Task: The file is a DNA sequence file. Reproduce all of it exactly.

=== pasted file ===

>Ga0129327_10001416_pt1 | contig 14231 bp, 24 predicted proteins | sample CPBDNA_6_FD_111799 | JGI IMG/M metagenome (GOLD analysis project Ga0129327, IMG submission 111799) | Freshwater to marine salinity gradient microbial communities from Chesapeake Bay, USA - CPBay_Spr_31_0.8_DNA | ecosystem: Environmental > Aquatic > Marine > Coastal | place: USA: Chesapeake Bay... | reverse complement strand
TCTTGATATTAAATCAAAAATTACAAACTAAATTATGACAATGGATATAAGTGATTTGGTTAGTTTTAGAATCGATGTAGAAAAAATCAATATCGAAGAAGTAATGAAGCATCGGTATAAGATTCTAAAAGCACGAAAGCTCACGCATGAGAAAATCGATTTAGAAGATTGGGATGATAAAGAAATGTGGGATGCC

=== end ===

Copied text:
>Ga0129327_10001416_pt1 | contig 14231 bp, 24 predicted proteins | sample CPBDNA_6_FD_111799 | JGI IMG/M metagenome (GOLD analysis project Ga0129327, IMG submission 111799) | Freshwater to marine salinity gradient microbial communities from Chesapeake Bay, USA - CPBay_Spr_31_0.8_DNA | ecosystem: Environmental > Aquatic > Marine > Coastal | place: USA: Chesapeake Bay... | reverse complement strand
TCTTGATATTAAATCAAAAATTACAAACTAAATTATGACAATGGATATAAGTGATTTGGTTAGTTTTAGAATCGATGTAGAAAAAATCAATATCGAAGAAGTAATGAAGCATCGGTATAAGATTCTAAAAGCACGAAAGCTCACGCATGAGAAAATCGATTTAGAAGATTGGGATGATAAAGAAATGTGGGATGCC